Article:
Nitric oxide (NO∙), initially known as endothelium derived relaxing factor (EDRF), is biosynthesized within the body from L-arginine and oxygen by a variety of nitric oxide synthase enzymes (Col lier and Vallance, 1991). Nitric oxide is a gaseous chemical compound that acts as an important signaling molecule within the human body. Nitric oxide has been shown to decrease platelet and leukocyte adhesion, as well as to decrease the proliferation of smooth muscle cells. These effects are important in reference to decreasing clot and lesion formation within blood vessels, which may be associated with non-fatal and fatal outcomes (e.g., heart attack, stroke). Recent evidence also indicates that NO∙ may be involved in both glucose and fatty acid oxidation (Jobgen et al., 2006). Although, perhaps the most well studied effect of NO∙ is in facilitating vasodilation (opening of blood vessels).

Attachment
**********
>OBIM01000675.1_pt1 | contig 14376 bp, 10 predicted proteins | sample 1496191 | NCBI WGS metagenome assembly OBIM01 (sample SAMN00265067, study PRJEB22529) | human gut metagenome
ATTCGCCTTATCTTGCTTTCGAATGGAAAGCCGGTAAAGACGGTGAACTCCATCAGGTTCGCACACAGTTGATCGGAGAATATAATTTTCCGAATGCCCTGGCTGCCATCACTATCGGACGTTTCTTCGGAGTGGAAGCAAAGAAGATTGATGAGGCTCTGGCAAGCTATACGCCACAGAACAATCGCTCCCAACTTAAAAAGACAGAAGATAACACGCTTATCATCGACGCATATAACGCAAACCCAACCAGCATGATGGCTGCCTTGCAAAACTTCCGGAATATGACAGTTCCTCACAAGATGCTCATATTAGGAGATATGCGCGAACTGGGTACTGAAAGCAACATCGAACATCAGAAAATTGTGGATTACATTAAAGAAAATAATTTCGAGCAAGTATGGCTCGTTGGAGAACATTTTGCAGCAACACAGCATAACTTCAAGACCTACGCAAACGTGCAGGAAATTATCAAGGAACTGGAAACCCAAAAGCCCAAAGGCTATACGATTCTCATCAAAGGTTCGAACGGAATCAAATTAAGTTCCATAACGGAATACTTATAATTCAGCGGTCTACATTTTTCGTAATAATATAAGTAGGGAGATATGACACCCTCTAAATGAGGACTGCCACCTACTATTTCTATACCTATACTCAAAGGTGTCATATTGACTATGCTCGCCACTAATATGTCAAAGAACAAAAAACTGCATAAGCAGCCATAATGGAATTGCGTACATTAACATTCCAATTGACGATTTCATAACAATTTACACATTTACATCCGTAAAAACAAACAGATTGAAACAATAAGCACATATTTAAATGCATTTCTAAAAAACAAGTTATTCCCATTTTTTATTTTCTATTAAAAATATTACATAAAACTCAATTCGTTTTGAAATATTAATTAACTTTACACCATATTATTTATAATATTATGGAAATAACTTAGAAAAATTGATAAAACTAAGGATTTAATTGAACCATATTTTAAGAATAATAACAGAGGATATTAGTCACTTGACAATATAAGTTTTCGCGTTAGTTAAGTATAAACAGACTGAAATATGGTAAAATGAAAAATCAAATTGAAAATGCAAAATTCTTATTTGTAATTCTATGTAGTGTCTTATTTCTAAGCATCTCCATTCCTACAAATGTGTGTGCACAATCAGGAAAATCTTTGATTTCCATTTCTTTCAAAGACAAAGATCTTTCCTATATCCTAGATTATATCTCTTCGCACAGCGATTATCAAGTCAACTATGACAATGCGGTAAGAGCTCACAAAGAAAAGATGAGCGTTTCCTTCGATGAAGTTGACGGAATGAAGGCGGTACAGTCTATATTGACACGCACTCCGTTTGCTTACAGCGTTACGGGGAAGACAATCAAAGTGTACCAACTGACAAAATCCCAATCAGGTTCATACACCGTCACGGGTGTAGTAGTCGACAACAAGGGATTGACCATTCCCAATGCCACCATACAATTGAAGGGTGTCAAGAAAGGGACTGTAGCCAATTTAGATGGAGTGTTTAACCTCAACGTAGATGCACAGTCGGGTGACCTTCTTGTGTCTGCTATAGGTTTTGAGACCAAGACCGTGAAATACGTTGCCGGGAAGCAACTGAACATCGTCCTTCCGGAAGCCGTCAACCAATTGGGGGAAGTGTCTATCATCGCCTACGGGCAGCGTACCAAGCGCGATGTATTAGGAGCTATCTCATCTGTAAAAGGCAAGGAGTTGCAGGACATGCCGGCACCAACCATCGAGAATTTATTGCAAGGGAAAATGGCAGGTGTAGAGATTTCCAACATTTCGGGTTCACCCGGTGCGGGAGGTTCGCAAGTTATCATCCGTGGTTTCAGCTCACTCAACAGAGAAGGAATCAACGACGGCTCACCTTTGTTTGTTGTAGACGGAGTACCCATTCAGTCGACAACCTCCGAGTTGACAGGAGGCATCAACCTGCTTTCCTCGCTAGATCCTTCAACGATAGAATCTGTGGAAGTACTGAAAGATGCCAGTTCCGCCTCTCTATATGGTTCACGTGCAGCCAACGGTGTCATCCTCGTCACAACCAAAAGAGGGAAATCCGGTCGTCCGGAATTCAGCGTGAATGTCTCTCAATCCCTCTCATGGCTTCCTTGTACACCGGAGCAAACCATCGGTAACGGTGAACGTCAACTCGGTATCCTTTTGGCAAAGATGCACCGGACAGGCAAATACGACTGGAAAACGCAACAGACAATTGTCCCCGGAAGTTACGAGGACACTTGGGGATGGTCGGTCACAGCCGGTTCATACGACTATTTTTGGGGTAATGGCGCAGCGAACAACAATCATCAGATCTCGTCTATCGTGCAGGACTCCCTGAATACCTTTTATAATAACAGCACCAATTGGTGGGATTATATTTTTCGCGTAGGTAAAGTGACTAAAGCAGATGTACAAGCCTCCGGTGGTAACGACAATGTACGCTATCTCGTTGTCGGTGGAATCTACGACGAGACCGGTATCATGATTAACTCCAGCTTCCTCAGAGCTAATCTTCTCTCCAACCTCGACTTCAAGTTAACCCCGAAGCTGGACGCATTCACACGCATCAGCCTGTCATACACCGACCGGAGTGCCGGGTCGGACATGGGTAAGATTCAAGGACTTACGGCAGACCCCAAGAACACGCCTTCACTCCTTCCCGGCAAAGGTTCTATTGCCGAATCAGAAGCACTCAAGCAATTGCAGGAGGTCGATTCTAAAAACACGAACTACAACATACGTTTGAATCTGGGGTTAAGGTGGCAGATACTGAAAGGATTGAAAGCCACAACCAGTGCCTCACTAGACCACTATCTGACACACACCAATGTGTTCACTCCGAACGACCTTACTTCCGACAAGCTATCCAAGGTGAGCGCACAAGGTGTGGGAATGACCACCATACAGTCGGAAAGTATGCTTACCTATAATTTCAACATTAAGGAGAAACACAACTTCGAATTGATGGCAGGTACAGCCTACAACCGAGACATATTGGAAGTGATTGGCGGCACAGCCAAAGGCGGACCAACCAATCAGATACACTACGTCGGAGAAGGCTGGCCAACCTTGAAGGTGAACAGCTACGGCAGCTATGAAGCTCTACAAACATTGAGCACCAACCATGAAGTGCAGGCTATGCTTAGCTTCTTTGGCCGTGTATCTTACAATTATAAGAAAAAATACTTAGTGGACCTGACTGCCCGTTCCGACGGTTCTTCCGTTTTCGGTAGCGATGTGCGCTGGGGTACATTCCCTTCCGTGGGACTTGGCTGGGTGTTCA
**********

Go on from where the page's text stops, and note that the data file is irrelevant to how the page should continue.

The endothelium (inner layer) of blood vessels is involved in NO∙ production, which acts on vascular smooth muscle cells to promote vasodilation. For this reason alone, nitric oxide has received considerable attention over the past 20+ years from scientists. In fact, NO was recognized as “molecule of the year” by Science in 1992. Additionally, the Nobel Prize in Physiology or Medicine was awarded in 1998 to Robert Furchgott, Louis Ignarro, and Ferid Murad for their discoveries related to NO∙. Over the past 5 years in particular, NO has received a great deal of attention from health and fitness enthusiasts, as well as from sports supplement companies who widely market products cl aiming to increase NO production. In this regard, the primary desired effect is the potential increase in blood flow.